a couple of extra dB of loss in the IF,
no decrease in ultimate sensitivity was noted (provided that the
Discriminator Operation" modification mentioned above was done) and
tuning seemed to be "crisper" (due to "steeper" sides of the filtering
resulting in a better shape factor) - especially with stronger signals.
In testing with the above modifications, this receiver seems to have
a sensitivity of 10-15 uV for a signal with 12 dB SINAD
measured in a 3 kHz audio bandwidth with 20 kHz deviation) at 30
In the original Ramsey notes, a sensitivity of about 1 uV was claimed -
a value that is probably optimistic (especially considering that the
thermal noise alone in a 350 kHz bandwidth with a 3 dB noise figure and
an antenna noise temperature of 300K would be over 1/3 of a microvolt
alone) and certainly would not represent a
signal of good quieting.
One minor problem with this receiver in its unmodified state is that it
has somewhat of a
tendency for spurious response - particularly at frequencies near
multiples of the 10.7 MHz IF. Fortunately, there are no such
significant responses within 1.5 MHz of the 30 MHz center
frequency. The worst response in the unit that I constructed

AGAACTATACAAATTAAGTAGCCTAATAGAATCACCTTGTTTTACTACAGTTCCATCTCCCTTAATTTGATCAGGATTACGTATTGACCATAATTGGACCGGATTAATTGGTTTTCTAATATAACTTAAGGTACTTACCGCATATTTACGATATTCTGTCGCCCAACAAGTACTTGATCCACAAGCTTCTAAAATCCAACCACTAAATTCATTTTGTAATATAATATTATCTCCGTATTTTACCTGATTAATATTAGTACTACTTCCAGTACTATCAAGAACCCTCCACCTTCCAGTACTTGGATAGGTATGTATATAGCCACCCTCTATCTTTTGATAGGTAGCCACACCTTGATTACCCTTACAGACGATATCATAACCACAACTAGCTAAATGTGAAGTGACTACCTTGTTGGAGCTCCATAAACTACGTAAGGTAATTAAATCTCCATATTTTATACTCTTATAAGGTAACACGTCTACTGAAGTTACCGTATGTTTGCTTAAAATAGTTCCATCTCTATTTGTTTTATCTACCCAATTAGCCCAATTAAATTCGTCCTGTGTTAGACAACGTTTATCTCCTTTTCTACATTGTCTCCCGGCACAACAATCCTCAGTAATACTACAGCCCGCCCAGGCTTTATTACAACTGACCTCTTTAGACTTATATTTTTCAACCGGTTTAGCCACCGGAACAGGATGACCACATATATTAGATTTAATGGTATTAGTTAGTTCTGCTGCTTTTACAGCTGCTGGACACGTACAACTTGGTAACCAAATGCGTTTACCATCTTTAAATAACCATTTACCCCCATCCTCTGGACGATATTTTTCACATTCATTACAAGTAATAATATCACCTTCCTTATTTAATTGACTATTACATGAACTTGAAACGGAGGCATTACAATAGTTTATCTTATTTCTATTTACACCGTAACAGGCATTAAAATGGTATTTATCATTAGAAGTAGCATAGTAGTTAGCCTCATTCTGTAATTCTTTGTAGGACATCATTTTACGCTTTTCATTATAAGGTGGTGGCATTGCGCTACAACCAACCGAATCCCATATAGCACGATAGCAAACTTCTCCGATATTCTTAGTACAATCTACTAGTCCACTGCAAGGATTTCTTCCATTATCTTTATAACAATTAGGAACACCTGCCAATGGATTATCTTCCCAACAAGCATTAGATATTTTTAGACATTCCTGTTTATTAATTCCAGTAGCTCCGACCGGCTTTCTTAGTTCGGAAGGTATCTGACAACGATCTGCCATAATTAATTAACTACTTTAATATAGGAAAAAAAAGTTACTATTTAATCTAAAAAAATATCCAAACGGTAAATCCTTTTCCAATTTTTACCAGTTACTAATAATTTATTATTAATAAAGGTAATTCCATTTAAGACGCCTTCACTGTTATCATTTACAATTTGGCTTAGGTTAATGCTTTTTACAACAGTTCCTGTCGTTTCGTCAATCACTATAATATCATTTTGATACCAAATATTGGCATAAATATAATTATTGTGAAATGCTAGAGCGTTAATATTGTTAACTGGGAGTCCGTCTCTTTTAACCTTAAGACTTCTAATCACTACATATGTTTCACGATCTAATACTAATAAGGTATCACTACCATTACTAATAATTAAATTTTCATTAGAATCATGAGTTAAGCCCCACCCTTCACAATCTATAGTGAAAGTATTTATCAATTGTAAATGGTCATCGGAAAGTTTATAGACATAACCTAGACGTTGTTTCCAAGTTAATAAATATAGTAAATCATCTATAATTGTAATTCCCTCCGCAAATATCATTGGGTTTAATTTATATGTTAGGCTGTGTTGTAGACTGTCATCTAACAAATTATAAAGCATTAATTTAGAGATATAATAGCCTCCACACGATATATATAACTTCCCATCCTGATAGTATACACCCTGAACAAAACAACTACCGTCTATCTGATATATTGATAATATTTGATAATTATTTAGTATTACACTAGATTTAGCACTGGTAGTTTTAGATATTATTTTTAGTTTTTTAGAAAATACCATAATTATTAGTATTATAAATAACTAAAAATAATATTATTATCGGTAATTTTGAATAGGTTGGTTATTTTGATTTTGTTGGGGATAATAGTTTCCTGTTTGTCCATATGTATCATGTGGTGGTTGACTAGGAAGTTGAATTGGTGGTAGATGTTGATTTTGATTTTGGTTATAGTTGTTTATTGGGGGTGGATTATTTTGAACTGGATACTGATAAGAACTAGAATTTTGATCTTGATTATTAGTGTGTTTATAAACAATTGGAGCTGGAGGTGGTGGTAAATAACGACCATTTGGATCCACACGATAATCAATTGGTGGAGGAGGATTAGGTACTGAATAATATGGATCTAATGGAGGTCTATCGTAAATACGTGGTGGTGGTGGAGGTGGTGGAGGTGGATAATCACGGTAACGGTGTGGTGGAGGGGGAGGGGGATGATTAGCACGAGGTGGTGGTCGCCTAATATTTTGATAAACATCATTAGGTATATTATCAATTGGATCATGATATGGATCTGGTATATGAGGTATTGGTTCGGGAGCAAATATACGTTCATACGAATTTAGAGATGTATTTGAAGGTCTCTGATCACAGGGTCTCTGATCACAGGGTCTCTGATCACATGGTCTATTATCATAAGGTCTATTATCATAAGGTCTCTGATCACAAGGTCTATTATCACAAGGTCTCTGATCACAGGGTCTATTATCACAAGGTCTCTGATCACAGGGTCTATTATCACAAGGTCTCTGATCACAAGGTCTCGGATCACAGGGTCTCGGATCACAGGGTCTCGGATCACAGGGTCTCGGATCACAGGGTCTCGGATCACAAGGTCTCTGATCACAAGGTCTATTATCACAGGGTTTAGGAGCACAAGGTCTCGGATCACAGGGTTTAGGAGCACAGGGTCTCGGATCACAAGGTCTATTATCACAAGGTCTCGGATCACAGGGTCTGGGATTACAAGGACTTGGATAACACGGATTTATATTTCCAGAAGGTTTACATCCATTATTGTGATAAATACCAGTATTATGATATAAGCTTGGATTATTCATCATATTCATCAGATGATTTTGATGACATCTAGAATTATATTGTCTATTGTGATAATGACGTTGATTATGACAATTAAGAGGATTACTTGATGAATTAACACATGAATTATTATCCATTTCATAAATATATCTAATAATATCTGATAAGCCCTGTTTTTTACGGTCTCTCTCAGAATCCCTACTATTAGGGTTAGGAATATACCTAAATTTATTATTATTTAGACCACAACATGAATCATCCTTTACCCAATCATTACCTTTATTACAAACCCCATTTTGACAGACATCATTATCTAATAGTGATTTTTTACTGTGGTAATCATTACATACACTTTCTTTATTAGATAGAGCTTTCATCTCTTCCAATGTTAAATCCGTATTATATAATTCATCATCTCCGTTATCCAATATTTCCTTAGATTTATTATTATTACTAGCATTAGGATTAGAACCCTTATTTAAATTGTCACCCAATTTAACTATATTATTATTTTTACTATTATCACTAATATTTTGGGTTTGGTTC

occurred at about 31.8 MHz - but it was completely overridden by a
signal of about 30 uV. As mentioned above, the addition of a
second 10.7 MHz bandpass filter significantly reduces the
of an "S-Meter":
One further modification to this receiver would be the addition of a
signal strength meter using an LM3089 or
LM3189: This modification may be described at a later date on
Less common at 10 and 24 GHz is so-called "narrow FM"
operation. Unlike VHF/UHF operation, however, this is not the
traditional +-5 kHz deviation in a 15 kHz IF bandwidth, but rather a
+-15 kHz deviation using an IF bandwidth of 30-50 kHz.
By replacing the existing IF bandpass filter with a
narrower-bandwidth version (or simply placing it in series with the
signal path - something that can be done with a selector switch or by
using switching diodes) one can obtain superior (6-10 dB) weak-signal
performance. The disadvantage of this narrower bandwidth is that
tuning of the 10/24 GHz units is far more touchy and is really only
practical if an AFC circuit is used to compensate for
Unfortunately, these narrower filters are relatively rare and